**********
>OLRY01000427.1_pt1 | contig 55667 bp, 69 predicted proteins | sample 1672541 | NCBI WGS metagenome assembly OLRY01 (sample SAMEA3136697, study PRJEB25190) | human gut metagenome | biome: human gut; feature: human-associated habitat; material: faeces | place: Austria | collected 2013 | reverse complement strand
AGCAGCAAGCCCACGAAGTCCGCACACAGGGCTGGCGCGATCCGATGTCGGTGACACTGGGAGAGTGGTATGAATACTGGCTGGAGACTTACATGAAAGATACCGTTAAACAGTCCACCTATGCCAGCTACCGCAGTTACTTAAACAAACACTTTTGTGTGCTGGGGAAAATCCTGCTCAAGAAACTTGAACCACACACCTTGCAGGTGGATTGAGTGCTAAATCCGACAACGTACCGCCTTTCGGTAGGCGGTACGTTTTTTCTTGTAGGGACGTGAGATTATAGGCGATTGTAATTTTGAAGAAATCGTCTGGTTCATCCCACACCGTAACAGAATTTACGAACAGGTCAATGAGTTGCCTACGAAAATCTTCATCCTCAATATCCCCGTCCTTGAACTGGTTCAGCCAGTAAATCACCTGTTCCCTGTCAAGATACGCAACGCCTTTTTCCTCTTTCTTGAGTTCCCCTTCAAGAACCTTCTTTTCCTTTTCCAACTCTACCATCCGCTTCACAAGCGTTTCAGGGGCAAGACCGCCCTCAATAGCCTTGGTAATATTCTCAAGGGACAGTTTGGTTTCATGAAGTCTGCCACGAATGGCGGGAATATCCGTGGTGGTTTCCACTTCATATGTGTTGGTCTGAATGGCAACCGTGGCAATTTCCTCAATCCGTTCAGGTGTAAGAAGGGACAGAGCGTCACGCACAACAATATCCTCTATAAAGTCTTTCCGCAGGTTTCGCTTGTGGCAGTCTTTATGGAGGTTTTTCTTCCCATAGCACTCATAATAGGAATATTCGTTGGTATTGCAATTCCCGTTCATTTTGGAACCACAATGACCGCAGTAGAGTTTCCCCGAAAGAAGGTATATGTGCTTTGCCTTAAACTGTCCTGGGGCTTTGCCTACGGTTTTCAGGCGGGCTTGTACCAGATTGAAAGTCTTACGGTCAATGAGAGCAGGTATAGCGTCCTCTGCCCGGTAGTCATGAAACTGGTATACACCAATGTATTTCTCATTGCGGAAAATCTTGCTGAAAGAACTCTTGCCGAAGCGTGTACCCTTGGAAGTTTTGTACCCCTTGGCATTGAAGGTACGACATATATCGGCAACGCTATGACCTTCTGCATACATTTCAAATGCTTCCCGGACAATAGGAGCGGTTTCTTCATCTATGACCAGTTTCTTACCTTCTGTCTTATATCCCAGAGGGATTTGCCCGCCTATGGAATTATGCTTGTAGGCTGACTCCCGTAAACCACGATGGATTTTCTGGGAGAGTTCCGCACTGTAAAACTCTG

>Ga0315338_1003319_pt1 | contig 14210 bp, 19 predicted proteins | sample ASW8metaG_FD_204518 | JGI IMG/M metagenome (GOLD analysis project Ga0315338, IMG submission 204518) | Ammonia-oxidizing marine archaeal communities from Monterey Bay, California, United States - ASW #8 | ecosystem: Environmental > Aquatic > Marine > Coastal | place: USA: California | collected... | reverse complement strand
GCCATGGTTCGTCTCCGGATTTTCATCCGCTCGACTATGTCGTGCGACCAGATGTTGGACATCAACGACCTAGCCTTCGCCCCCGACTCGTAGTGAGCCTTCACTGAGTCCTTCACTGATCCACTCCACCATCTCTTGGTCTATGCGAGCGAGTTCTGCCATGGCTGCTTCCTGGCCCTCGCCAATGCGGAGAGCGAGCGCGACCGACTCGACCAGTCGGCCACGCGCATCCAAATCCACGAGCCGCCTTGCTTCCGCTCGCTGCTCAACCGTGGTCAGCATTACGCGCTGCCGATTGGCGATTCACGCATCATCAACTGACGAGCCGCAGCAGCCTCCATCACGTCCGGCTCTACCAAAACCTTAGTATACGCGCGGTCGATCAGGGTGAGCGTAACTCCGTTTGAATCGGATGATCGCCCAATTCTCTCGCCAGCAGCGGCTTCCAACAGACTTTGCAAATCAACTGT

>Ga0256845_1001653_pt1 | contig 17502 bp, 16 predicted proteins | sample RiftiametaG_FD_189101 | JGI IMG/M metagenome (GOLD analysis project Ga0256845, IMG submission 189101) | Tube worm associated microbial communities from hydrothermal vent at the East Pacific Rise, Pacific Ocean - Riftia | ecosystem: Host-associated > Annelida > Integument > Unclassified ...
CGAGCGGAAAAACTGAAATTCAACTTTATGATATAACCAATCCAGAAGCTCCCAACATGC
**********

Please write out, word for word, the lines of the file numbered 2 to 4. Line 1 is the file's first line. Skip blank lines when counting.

AGCAGCAAGCCCACGAAGTCCGCACACAGGGCTGGCGCGATCCGATGTCGGTGACACTGGGAGAGTGGTATGAATACTGGCTGGAGACTTACATGAAAGATACCGTTAAACAGTCCACCTATGCCAGCTACCGCAGTTACTTAAACAAACACTTTTGTGTGCTGGGGAAAATCCTGCTCAAGAAACTTGAACCACACACCTTGCAGGTGGATTGAGTGCTAAATCCGACAACGTACCGCCTTTCGGTAGGCGGTACGTTTTTTCTTGTAGGGACGTGAGATTATAGGCGATTGTAATTTTGAAGAAATCGTCTGGTTCATCCCACACCGTAACAGAATTTACGAACAGGTCAATGAGTTGCCTACGAAAATCTTCATCCTCAATATCCCCGTCCTTGAACTGGTTCAGCCAGTAAATCACCTGTTCCCTGTCAAGATACGCAACGCCTTTTTCCTCTTTCTTGAGTTCCCCTTCAAGAACCTTCTTTTCCTTTTCCAACTCTACCATCCGCTTCACAAGCGTTTCAGGGGCAAGACCGCCCTCAATAGCCTTGGTAATATTCTCAAGGGACAGTTTGGTTTCATGAAGTCTGCCACGAATGGCGGGAATATCCGTGGTGGTTTCCACTTCATATGTGTTGGTCTGAATGGCAACCGTGGCAATTTCCTCAATCCGTTCAGGTGTAAGAAGGGACAGAGCGTCACGCACAACAATATCCTCTATAAAGTCTTTCCGCAGGTTTCGCTTGTGGCAGTCTTTATGGAGGTTTTTCTTCCCATAGCACTCATAATAGGAATATTCGTTGGTATTGCAATTCCCGTTCATTTTGGAACCACAATGACCGCAGTAGAGTTTCCCCGAAAGAAGGTATATGTGCTTTGCCTTAAACTGTCCTGGGGCTTTGCCTACGGTTTTCAGGCGGGCTTGTACCAGATTGAAAGTCTTACGGTCAATGAGAGCAGGTATAGCGTCCTCTGCCCGGTAGTCATGAAACTGGTATACACCAATGTATTTCTCATTGCGGAAAATCTTGCTGAAAGAACTCTTGCCGAAGCGTGTACCCTTGGAAGTTTTGTACCCCTTGGCATTGAAGGTACGACATATATCGGCAACGCTATGACCTTCTGCATACATTTCAAATGCTTCCCGGACAATAGGAGCGGTTTCTTCATCTATGACCAGTTTCTTACCTTCTGTCTTATATCCCAGAGGGATTTGCCCGCCTATGGAATTATGCTTGTAGGCTGACTCCCGTAAACCACGATGGATTTTCTGGGAGAGTTCCGCACTGTAAAACTCTG

>Ga0315338_1003319_pt1 | contig 14210 bp, 19 predicted proteins | sample ASW8metaG_FD_204518 | JGI IMG/M metagenome (GOLD analysis project Ga0315338, IMG submission 204518) | Ammonia-oxidizing marine archaeal communities from Monterey Bay, California, United States - ASW #8 | ecosystem: Environmental > Aquatic > Marine > Coastal | place: USA: California | collected... | reverse complement strand
GCCATGGTTCGTCTCCGGATTTTCATCCGCTCGACTATGTCGTGCGACCAGATGTTGGACATCAACGACCTAGCCTTCGCCCCCGACTCGTAGTGAGCCTTCACTGAGTCCTTCACTGATCCACTCCACCATCTCTTGGTCTATGCGAGCGAGTTCTGCCATGGCTGCTTCCTGGCCCTCGCCAATGCGGAGAGCGAGCGCGACCGACTCGACCAGTCGGCCACGCGCATCCAAATCCACGAGCCGCCTTGCTTCCGCTCGCTGCTCAACCGTGGTCAGCATTACGCGCTGCCGATTGGCGATTCACGCATCATCAACTGACGAGCCGCAGCAGCCTCCATCACGTCCGGCTCTACCAAAACCTTAGTATACGCGCGGTCGATCAGGGTGAGCGTAACTCCGTTTGAATCGGATGATCGCCCAATTCTCTCGCCAGCAGCGGCTTCCAACAGACTTTGCAAATCAACTGT